Mendo Island Journal — Timely. Useful. Sometimes Cranky.

Is There Rehab For This Oil Overdose?

In Around the web on May 18, 2010 at 11:29 pm

From CAROLYN BAKER
Speaking Truth To Power Blog

[...] Before the addict experiences a fatal overdose and ravages everyone and everything around him, there is always the choice to end the addiction and enter treatment. Treatment involves withdrawal from the substance, then taking a long, exhaustive, meticulous look inside oneself to confront the demon of the addiction. Much support is necessary; the addict cannot make the journey alone.

The Transition Handbook frames our dependence on hydrocarbon energy in terms of an addiction. We can blame, rationalize, project, deny-we can employ whatever defense mechanism we choose from humanity’s vast repertoire of them, but like the hard core addict, the human race is committing suicide. It is willing to kill every form of life in the oceans, cause the extinction of every species on earth, pollute every cubic inch of breathable air, poison every drop of water on the planet, and yes, enable an unfathomable cataclysm such as we are witnessing in the Gulf of Mexico at this moment, in order to perpetuate the lifestyle to which it feels entitled. Like all addictions, this one is both irrational and insane.

Every person who has chosen to research Peak Oil, climate change, global economic meltdown, species extinction, and population overshoot is not unlike an addict who has some moment of clarity in which he can actually choose to walk to the nearest rehab facility and fall on his face screaming for help. None of us can do that investigative work without the massive support of other “cheap energy addicts in recovery”. None of us can do it without a spiritual as well as a logistical recovery program which all authentic recovery absolutely requires.

Like the recovering addict there will be moments of terror about what the future holds, and the greater the devastation we have created, such as the largest oil spill in the history of the world, the more daunting the future will feel. Like the recovery of the addict, our recovery will require rigorous honesty and a commitment to finding meaning and purpose, not in the substance, which is killing us and the planet, but in a different kind of lifestyle. This will be a lifestyle of simplicity, cooperation, and deep connection with nature and our fellow humans. It may mean alterations in our behavior that feel like sacrifices until we realize that the joy, meaning, and contentment they bring us are what we wanted all along.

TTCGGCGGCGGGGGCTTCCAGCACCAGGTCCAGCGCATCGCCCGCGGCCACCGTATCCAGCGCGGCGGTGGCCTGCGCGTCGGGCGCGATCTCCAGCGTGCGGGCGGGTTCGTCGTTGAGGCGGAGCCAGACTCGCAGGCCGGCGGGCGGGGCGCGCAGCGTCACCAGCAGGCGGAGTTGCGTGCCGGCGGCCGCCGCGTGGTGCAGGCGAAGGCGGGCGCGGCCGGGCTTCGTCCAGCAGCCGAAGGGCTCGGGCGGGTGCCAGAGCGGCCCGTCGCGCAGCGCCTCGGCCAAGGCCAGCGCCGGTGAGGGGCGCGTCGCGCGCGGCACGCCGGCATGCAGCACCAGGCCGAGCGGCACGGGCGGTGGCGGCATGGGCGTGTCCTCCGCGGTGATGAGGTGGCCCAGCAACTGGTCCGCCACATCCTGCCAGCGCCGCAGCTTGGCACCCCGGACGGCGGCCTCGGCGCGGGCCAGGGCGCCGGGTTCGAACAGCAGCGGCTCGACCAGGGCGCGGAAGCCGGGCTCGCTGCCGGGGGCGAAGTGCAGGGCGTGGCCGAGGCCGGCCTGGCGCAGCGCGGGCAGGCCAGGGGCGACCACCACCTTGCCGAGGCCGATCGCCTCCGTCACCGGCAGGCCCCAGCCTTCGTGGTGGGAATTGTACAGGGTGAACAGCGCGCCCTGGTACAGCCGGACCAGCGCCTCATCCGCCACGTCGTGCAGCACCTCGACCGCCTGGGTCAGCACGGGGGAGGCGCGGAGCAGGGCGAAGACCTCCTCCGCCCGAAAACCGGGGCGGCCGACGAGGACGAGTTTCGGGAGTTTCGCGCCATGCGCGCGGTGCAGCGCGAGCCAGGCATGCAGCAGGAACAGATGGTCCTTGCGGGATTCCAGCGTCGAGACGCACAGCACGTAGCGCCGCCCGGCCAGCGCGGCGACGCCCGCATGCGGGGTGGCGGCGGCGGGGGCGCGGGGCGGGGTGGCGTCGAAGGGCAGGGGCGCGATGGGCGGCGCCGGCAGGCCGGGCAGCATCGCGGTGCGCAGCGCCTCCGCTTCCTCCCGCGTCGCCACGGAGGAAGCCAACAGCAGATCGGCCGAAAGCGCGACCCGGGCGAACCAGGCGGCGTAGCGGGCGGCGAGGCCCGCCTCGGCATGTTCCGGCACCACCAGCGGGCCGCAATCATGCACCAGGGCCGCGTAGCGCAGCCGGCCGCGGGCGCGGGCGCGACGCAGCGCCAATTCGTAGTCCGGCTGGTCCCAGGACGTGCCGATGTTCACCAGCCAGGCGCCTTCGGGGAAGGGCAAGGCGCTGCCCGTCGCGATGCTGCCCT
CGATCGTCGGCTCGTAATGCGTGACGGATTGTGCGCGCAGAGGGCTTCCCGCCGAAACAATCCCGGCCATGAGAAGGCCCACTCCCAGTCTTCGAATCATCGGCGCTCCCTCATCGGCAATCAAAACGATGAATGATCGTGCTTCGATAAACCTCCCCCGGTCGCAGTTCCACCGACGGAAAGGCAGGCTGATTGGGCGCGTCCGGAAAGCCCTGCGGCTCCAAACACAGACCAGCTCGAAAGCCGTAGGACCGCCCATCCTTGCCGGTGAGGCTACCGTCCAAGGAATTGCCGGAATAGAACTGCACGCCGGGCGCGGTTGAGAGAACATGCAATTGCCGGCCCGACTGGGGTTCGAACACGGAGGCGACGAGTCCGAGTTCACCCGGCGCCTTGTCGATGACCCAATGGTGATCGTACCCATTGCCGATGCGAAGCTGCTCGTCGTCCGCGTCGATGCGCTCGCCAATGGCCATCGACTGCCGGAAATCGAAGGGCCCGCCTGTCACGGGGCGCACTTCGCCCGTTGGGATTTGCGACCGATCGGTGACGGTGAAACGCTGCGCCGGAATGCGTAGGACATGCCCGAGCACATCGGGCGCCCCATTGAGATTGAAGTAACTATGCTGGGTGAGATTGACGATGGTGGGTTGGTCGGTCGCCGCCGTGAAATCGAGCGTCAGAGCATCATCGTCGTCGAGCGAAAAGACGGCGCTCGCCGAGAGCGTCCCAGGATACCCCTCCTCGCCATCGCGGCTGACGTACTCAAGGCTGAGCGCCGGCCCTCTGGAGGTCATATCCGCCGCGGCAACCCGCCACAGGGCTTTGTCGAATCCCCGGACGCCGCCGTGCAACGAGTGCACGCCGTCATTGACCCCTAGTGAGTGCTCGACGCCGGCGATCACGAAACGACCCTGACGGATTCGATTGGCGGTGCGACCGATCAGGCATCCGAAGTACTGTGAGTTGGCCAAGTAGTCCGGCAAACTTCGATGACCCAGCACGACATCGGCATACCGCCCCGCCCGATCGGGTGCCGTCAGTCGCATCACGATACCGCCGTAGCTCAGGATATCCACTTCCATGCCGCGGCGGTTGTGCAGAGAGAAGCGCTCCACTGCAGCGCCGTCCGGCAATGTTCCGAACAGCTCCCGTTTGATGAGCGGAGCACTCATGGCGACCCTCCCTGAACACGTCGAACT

Therefore, as we witness the spread of the most devastating and widespread oil slick in history; as we see the photos of oil saturated wildlife and watch frantic fisherman in despair because they have lost their livelihood; as we watch enablers blaming and scrambling to fix the un-fixable, let us do as they say in Twelve Step programs, and take a searching and fearless moral (and energy) inventory of our lives and notice where we are in our recovery from addiction to cheap and abundant fossil fuels. Richard Heinberg’s book The Party’s Over documents how brief in the history of the human race the party was, how much fun it was, and of course, how lethal it was and is. So while the enablers are blaming and fixing, it behooves all of us to ask of ourselves the toughest question of all: What are we doing to recover?
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Full article here
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